Even though Mission City Council and ARKiiFORM, LLC have spent months adjusting the phase 1 design of the all-inclusive Lions Park, the project is moving along more rapidly than usual, according to Parks & Recreation Director Brad Bentsen.
“I know a situation like this, it seems like it’s taking forever,” Bentsen said at the Feb. 17 workshop. “But in reality we’re moving pretty fast on it because a project like this, in any normal situation, would probably take three years, five years, maybe, to do it. But we’ve been making some good leeway.”
At the workshop, lead architect Charlie Garcia III presented a design proposal that included additional handicap parking, corridor archways mirroring the profile of La Lomita chapel, a Bankshot court (specialized basketball court), a restroom expansion, an outdoor workout area and possible gaming or seating areas throughout the park. The council approved the design and authorization to solicit proposals for construction at the Feb. 22 city council meeting.
“If we need to make modifications as we go along, we’ll do the amendments that we need to do to get the park right the way we want it for all children,” Mayor Armando O’Caña said.
There is no proposed schedule for when the city will break ground on the all-inclusive park. Garcia gave an estimated four to six-week timeline to finalize the plans for phase 1. The city is also working on a timeline for putting up new signage at the park on 1500 E. Kika De La Garza Loop.
However, there are three components of the project that cannot undergo construction until the city receives word from the Texas Parks & Wildlife Department. A grant was submitted to Texas Parks to help fund the splash pad, the play area and the hike and bike trail. City Manager Randy Perez said they are advised to not start any demolition or construction on those three components to avoid jeopardizing grant funding. Bentsen said he should know by late March if the grant will be awarded, but even so, there would still be another 45-60 days of preparatory paperwork time to follow. An environmental study and a historical study also have to take place before the city is able to do anything. But the grant does not stop the city from breaking ground on other components of the park.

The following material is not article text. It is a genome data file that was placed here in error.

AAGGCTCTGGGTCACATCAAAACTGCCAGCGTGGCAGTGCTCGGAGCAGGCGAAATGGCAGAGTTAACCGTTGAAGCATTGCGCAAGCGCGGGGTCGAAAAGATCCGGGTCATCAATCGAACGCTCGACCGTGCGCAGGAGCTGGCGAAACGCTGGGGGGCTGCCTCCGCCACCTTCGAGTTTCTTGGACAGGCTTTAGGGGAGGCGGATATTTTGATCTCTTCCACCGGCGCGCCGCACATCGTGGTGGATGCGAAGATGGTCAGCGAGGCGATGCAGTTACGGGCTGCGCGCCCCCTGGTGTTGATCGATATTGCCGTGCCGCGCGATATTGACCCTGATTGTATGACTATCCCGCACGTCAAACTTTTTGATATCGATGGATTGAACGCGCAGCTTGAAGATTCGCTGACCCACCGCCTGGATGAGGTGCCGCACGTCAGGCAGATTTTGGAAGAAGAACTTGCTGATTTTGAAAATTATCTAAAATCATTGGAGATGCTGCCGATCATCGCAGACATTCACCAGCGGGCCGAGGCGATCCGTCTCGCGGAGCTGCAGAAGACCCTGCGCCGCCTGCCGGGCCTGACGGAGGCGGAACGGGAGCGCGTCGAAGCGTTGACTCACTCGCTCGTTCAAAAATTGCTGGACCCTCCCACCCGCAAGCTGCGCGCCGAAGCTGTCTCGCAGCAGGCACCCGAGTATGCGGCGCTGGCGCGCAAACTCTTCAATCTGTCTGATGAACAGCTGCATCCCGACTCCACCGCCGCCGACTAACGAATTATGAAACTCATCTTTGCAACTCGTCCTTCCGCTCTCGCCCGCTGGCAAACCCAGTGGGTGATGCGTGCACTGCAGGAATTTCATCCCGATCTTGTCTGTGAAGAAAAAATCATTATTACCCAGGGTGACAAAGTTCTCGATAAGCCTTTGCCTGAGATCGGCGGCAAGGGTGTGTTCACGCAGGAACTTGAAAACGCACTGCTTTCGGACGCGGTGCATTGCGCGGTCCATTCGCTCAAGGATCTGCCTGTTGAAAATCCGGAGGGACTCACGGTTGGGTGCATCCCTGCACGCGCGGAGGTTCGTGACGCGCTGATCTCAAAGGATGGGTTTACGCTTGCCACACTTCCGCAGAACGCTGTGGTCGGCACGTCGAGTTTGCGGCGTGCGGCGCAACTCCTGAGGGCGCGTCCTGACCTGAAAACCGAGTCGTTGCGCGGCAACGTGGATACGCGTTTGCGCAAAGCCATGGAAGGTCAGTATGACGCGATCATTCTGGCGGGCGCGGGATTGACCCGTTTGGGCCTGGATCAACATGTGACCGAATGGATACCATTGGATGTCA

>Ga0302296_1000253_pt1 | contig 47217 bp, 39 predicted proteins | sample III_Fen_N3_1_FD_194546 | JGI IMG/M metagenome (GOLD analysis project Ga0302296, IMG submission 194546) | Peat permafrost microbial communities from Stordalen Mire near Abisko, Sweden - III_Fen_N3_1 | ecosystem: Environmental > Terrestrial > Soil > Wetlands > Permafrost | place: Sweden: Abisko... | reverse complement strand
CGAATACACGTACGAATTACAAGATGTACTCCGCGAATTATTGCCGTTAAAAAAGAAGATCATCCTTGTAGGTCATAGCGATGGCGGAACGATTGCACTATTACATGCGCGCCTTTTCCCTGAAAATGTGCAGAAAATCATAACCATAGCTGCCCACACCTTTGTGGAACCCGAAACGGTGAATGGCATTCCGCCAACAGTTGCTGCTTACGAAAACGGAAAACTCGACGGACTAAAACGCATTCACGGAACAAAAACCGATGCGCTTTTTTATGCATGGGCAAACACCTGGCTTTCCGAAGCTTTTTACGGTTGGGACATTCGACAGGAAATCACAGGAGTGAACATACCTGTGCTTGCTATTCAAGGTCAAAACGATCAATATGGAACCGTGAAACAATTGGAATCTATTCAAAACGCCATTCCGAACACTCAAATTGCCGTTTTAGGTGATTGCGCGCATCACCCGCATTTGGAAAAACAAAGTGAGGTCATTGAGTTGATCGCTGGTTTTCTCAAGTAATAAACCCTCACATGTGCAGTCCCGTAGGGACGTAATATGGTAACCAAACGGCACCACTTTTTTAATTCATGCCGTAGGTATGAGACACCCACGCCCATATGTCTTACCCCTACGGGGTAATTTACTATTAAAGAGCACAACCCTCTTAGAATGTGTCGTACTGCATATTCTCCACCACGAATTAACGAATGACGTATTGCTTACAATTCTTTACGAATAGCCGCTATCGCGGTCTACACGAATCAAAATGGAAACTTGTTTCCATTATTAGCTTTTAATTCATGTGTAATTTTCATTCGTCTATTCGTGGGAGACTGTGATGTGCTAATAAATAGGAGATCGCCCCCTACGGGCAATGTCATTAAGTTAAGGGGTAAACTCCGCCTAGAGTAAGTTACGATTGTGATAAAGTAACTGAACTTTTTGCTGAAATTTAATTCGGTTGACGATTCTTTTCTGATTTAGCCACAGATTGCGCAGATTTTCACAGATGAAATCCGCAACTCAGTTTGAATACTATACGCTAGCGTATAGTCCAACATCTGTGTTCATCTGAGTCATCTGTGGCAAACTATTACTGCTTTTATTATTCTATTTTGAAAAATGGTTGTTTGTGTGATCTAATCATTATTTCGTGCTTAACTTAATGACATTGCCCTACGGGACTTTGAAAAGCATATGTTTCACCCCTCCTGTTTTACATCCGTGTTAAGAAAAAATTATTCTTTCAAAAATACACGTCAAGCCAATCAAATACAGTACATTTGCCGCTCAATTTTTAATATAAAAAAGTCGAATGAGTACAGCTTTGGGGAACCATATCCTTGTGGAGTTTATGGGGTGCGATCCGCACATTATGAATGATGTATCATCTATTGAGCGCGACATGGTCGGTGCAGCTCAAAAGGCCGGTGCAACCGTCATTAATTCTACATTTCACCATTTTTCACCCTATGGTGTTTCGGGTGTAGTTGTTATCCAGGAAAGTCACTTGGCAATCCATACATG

“We can work it out while we’re waiting for the [grant], so we can at least turn some dirt out there, after we install that sign,” O’Caña said. “We want the public to know there’s something positive happening for our children.”
The three-phase project is still estimated to cost $2.5 million, with the grant funding at $750,000 to be matched by the city. The non grant portion of the project is being funded through a local bond.
Lions Park will be Mission’s first all-inclusive park. It’s the first project in the city’s attempt to create more accessible spaces for people with disabilities. The city manager stated that administrators are in the process of making the same kind of improvements to other parks in the community. In a Feb. 7, 2020 article in the Progress Times, Bentsen stated that the need for an inclusive playscape has been brought forward by residents since he became the Parks & Recreation director.
At the most recent city council meeting, local activist and Mission resident Maria Peña Salinas addressed the council in a public comment regarding accessibility. She stated that her grandson with a disability doesn’t have the means to get into or around some of the local facilities, including Tom Landry Stadium, the Center for Education and Economic Development and the Mission Historical Museum.
“That’s a sin and that’s a crime,” Salinas said heatedly. “Please fix that. Stop focusing on bridges, stop focusing on trains. Focus on the needs of your people.”
Tom Landry Stadium underwent construction in 2017 to meet compliance with the Americans Disability Act, but the stadium closed last year due to structural issues that came to light after completion.
City Manager Randy Perez said the city will look into Salinas’s concerns and address them as needed.